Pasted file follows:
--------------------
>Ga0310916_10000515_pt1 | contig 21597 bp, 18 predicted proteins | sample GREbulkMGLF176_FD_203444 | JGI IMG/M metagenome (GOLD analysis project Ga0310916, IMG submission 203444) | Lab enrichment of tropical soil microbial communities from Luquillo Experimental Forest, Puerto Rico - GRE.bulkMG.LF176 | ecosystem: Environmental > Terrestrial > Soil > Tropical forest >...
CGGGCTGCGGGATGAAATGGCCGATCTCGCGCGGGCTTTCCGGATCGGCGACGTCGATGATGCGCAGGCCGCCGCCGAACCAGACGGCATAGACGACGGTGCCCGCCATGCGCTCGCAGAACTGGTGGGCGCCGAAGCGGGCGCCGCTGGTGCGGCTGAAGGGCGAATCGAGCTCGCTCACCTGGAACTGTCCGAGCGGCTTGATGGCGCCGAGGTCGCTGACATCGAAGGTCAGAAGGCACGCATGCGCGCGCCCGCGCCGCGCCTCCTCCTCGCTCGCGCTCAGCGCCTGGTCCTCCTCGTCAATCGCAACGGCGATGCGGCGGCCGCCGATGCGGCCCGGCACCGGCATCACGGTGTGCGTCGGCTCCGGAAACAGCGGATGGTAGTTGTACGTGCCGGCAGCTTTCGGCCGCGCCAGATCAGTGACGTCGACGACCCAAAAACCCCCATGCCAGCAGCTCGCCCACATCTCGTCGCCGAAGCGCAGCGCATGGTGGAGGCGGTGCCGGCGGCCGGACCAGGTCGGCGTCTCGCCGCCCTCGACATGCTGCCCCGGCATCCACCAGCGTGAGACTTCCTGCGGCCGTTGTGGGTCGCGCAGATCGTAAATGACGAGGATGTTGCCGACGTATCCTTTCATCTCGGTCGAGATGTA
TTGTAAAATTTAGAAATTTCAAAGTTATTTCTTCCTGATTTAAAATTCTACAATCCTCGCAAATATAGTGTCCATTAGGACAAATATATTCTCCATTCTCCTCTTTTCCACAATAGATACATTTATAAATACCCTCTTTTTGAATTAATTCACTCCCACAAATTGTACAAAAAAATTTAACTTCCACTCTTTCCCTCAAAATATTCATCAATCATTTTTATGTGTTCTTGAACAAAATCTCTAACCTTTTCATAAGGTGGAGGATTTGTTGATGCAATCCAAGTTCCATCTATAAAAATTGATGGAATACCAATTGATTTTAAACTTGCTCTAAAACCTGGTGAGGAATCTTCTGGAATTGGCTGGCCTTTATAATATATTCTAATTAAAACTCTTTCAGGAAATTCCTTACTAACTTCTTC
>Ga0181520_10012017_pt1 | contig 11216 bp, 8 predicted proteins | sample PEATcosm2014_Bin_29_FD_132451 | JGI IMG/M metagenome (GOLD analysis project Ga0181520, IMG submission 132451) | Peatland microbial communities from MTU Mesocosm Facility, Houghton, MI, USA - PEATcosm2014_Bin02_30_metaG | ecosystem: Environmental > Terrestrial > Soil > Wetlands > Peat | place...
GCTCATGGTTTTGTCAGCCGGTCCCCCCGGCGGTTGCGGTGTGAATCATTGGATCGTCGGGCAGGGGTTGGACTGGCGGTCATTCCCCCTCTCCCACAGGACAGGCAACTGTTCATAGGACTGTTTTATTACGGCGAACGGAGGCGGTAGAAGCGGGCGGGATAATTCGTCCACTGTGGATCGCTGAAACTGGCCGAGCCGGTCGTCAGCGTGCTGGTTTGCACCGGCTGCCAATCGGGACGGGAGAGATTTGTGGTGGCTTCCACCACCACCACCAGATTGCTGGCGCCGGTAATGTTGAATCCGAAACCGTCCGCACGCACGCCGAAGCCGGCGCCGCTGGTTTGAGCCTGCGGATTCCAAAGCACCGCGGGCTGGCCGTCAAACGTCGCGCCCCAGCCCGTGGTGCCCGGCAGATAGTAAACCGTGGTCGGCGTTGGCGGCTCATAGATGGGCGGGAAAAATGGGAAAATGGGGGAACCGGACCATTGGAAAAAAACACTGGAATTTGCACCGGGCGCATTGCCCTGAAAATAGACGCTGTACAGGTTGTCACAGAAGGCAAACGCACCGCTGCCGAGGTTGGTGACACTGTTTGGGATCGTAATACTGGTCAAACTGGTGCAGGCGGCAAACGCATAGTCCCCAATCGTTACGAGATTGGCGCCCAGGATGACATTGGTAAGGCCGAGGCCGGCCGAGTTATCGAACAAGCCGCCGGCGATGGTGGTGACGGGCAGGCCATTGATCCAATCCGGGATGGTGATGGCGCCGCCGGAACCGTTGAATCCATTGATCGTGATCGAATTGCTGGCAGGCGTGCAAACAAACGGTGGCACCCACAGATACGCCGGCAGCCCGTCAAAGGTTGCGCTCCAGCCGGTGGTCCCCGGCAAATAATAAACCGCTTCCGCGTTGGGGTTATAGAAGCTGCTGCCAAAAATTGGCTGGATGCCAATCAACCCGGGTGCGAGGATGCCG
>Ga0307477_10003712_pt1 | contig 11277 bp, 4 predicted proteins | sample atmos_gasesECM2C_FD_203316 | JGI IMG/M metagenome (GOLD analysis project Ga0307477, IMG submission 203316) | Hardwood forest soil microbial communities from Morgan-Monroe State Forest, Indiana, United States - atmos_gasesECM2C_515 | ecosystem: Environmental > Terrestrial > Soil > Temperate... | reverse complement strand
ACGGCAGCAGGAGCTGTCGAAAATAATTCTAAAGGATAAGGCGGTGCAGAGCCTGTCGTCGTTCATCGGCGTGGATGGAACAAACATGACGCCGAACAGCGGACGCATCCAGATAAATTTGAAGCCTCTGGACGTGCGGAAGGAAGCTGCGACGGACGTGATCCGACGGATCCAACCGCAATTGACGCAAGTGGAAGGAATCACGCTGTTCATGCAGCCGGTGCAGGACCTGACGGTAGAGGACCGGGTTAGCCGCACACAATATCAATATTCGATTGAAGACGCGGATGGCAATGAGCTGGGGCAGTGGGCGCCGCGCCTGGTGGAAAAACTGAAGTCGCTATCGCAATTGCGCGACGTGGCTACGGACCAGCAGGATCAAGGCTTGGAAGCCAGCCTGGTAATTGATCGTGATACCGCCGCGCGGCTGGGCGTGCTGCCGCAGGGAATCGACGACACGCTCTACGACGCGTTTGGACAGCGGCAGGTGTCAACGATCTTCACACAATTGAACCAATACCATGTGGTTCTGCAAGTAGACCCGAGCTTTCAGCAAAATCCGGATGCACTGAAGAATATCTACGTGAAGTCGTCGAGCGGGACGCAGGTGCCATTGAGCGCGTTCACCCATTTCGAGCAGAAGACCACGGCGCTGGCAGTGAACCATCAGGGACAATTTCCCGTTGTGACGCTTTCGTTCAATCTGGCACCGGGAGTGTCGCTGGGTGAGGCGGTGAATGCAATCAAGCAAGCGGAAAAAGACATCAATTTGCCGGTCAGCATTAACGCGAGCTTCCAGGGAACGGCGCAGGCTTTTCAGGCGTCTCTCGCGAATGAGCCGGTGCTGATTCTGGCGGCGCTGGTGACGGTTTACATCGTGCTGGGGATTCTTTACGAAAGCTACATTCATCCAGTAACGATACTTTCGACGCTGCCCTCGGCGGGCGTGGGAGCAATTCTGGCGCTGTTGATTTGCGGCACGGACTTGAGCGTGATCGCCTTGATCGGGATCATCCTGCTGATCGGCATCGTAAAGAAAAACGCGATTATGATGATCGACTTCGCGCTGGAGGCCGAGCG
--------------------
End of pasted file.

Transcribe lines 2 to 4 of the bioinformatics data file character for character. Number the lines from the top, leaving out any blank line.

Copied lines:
CGGGCTGCGGGATGAAATGGCCGATCTCGCGCGGGCTTTCCGGATCGGCGACGTCGATGATGCGCAGGCCGCCGCCGAACCAGACGGCATAGACGACGGTGCCCGCCATGCGCTCGCAGAACTGGTGGGCGCCGAAGCGGGCGCCGCTGGTGCGGCTGAAGGGCGAATCGAGCTCGCTCACCTGGAACTGTCCGAGCGGCTTGATGGCGCCGAGGTCGCTGACATCGAAGGTCAGAAGGCACGCATGCGCGCGCCCGCGCCGCGCCTCCTCCTCGCTCGCGCTCAGCGCCTGGTCCTCCTCGTCAATCGCAACGGCGATGCGGCGGCCGCCGATGCGGCCCGGCACCGGCATCACGGTGTGCGTCGGCTCCGGAAACAGCGGATGGTAGTTGTACGTGCCGGCAGCTTTCGGCCGCGCCAGATCAGTGACGTCGACGACCCAAAAACCCCCATGCCAGCAGCTCGCCCACATCTCGTCGCCGAAGCGCAGCGCATGGTGGAGGCGGTGCCGGCGGCCGGACCAGGTCGGCGTCTCGCCGCCCTCGACATGCTGCCCCGGCATCCACCAGCGTGAGACTTCCTGCGGCCGTTGTGGGTCGCGCAGATCGTAAATGACGAGGATGTTGCCGACGTATCCTTTCATCTCGGTCGAGATGTA
TTGTAAAATTTAGAAATTTCAAAGTTATTTCTTCCTGATTTAAAATTCTACAATCCTCGCAAATATAGTGTCCATTAGGACAAATATATTCTCCATTCTCCTCTTTTCCACAATAGATACATTTATAAATACCCTCTTTTTGAATTAATTCACTCCCACAAATTGTACAAAAAAATTTAACTTCCACTCTTTCCCTCAAAATATTCATCAATCATTTTTATGTGTTCTTGAACAAAATCTCTAACCTTTTCATAAGGTGGAGGATTTGTTGATGCAATCCAAGTTCCATCTATAAAAATTGATGGAATACCAATTGATTTTAAACTTGCTCTAAAACCTGGTGAGGAATCTTCTGGAATTGGCTGGCCTTTATAATATATTCTAATTAAAACTCTTTCAGGAAATTCCTTACTAACTTCTTC
>Ga0181520_10012017_pt1 | contig 11216 bp, 8 predicted proteins | sample PEATcosm2014_Bin_29_FD_132451 | JGI IMG/M metagenome (GOLD analysis project Ga0181520, IMG submission 132451) | Peatland microbial communities from MTU Mesocosm Facility, Houghton, MI, USA - PEATcosm2014_Bin02_30_metaG | ecosystem: Environmental > Terrestrial > Soil > Wetlands > Peat | place...